CHAMPAIGN — Trulon Henry has known Nate Bussey since he was 9 years old and living in the same neighborhood of Washington, D.C.
So the unique fashion statement expressed on a daily basis by Bussey is nothing new to Henry.
“He has always dressed that way,” Henry said Tuesday of his fellow University of Illinois football defender. “I’m used to it. His fashion sense is something he got from his older brother.”
While most members of the Illini football team wear either casual jeans, shorts or some type of sweats or athletic-issue gear, Bussey intentionally turns it up a notch.
On Tuesday, he looked preppy in his pressed, cuffed jeans, his tri-color athletic shoes, his navy cardigan sweater trimmed in maroon, his orange dress shirt, tan textured neck tie, long flowing dreads, diamond earrings and designer eye glasses.
Bussey’s outfit changes from day to day, but what remains a standard feature are the neckties (he has more than 100, including an assortment of bow ties) and ever-changing designer eye glasses. He has 10 pairs of glasses, none of which have corrective lenses.
“I have 20-20 vision,” Bussey said. “I wear them strictly as a fashion statement. They’re called personality glasses, and I’ve been wearing them since the seventh grade. It’s like I can’t leave home without my glasses.”
Bussey has quietly been making fashion headlines within the Illini team since he arrived on campus in 2007 after starring as former Illini Arrelious Benn’s high school quarterback at Dunbar High School. And there’s no question he stands out on the Illinois campus as an athlete who marches to his own drumbeat.
This past Saturday, Bussey stood out for another reason. He made the play of the game in Illinois’ 33-13 victory at Penn State when he blitzed in from his linebacker position, leaped to deflect a screen pass then caught the ball and ran it into the end zone for an Illinois touchdown.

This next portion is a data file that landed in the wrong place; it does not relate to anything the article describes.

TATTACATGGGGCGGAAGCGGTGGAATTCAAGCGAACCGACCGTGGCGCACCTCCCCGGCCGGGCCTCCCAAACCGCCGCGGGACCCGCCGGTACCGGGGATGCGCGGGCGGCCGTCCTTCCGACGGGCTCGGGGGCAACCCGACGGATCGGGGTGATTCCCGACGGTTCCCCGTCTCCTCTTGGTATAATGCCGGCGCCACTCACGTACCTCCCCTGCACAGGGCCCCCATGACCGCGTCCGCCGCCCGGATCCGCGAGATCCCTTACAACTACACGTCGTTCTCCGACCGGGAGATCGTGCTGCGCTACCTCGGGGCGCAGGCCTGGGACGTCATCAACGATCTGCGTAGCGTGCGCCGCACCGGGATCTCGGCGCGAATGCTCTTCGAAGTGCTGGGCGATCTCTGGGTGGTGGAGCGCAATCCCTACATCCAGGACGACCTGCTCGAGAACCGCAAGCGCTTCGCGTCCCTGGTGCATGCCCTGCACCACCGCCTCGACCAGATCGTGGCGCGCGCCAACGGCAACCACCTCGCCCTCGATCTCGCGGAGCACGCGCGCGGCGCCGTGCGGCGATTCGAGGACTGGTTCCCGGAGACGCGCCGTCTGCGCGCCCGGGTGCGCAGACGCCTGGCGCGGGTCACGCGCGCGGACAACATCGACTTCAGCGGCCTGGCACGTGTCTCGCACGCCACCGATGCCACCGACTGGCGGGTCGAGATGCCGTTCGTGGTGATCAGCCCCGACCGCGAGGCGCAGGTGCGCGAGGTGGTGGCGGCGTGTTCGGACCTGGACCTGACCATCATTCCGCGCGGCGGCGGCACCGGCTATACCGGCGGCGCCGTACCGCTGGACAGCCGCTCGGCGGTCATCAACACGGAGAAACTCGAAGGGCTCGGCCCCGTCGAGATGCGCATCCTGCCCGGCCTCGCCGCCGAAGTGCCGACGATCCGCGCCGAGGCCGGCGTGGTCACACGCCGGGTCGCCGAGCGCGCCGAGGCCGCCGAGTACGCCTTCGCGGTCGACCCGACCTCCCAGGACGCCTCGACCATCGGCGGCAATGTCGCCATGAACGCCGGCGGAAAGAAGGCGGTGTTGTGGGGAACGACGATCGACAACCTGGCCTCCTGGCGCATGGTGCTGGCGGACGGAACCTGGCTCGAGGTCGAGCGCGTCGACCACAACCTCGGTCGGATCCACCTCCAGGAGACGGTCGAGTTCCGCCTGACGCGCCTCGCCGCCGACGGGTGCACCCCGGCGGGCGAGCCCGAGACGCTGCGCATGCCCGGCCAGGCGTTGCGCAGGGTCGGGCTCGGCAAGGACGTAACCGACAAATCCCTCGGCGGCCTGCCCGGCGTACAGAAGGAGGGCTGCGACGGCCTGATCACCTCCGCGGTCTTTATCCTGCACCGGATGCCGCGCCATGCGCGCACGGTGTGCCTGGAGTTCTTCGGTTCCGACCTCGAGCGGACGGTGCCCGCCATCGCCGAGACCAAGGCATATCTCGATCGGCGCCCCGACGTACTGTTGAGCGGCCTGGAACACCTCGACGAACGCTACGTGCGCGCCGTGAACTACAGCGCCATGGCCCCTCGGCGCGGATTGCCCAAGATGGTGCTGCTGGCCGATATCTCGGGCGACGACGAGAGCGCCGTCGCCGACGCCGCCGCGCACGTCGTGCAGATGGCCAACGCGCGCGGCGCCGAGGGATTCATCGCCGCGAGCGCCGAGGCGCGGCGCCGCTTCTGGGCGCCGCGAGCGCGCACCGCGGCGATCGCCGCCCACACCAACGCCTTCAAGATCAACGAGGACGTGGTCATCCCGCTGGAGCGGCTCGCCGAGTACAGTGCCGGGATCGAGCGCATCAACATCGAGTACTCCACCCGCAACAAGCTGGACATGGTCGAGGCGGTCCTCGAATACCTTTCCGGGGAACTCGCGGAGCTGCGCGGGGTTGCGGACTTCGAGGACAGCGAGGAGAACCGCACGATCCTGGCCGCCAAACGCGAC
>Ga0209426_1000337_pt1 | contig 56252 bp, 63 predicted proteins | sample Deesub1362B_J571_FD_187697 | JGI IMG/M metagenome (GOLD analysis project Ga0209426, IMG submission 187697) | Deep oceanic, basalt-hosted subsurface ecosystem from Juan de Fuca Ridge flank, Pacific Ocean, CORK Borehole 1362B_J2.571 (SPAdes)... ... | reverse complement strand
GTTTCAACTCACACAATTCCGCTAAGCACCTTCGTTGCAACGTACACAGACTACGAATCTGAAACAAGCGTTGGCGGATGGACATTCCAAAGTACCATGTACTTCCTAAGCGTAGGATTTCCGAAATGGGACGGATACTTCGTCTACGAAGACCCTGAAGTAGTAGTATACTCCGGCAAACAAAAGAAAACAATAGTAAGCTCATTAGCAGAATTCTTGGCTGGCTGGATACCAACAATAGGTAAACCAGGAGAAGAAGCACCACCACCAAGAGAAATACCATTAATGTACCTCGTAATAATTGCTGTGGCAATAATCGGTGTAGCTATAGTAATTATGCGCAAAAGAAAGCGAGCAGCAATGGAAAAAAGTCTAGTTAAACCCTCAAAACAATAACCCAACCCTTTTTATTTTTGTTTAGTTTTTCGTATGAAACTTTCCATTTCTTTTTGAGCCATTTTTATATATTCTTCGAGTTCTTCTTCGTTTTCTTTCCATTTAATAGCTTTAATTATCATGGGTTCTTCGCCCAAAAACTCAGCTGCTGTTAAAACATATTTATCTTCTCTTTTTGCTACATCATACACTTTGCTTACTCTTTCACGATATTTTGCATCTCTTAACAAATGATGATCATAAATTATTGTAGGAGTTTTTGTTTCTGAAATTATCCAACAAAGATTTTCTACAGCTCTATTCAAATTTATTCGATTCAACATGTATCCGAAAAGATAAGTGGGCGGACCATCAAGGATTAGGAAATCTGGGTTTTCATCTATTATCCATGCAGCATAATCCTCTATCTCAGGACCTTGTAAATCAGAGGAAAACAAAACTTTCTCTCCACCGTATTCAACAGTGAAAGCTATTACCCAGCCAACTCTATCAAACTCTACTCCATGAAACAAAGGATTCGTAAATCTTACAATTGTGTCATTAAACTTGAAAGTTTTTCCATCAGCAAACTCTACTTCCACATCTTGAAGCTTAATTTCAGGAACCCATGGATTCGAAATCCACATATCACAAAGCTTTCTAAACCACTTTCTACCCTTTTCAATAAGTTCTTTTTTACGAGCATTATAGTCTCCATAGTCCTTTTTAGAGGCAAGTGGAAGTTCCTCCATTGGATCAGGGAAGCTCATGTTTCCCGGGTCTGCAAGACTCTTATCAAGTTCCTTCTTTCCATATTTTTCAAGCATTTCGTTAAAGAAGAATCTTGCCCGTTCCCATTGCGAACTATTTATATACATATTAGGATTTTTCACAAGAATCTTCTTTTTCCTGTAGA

The play was so dramatic it would make sense if Bussey was still watching it over and over again. But on Tuesday, he just laughed and said otherwise.
“Nope. Time to move on,” he said. “Time to make another play.”
He’ll get that chance Saturday when Illinois travels to play 13th-ranked Michigan State.
Bussey started his Illini career as a 202-pound backup safety but has found a home as a 6-foot-2, 226-pound outside linebacker.
“He has always been a guy who has played extremely well,” coach Ron Zook said. “When we practice, he’s always the first one out there and the last to leave. He’s kind of a gym rat.
“We started him out at safety, but he gets a little nosey and gets where he shouldn’t be. But he gives us big plays. He is playing with confidence.”
Bussey said the entire defense is gaining confidence, especially the trio of linebackers that includes Martez Wilson and Ian Thomas.
Wilson leads the team in tackles with 46. Bussey and Thomas are tied for second with 34 tackles each, and the three linebackers have combined to make 12½ tackles behind the line of scrimmage.
Of course, tackle numbers aren’t the only thing that makes Bussey stand out on game day.
Long before the opening kickoff, he is often the first player on the field, his long dreads flopping from beneath his helmet. Except for his flowing hair, on the field he looks like every other Illini player. Identical uniforms keep players looking alike.
But after the game, it doesn’t take long for Bussey to slip into his distinctive outfit, complete with necktie and designer glasses.
“Guys on the team call me, ‘Pastor,’ ” Bussey said. “I’ve always liked to be a little different. I try to bring a spark to the team this way, too.”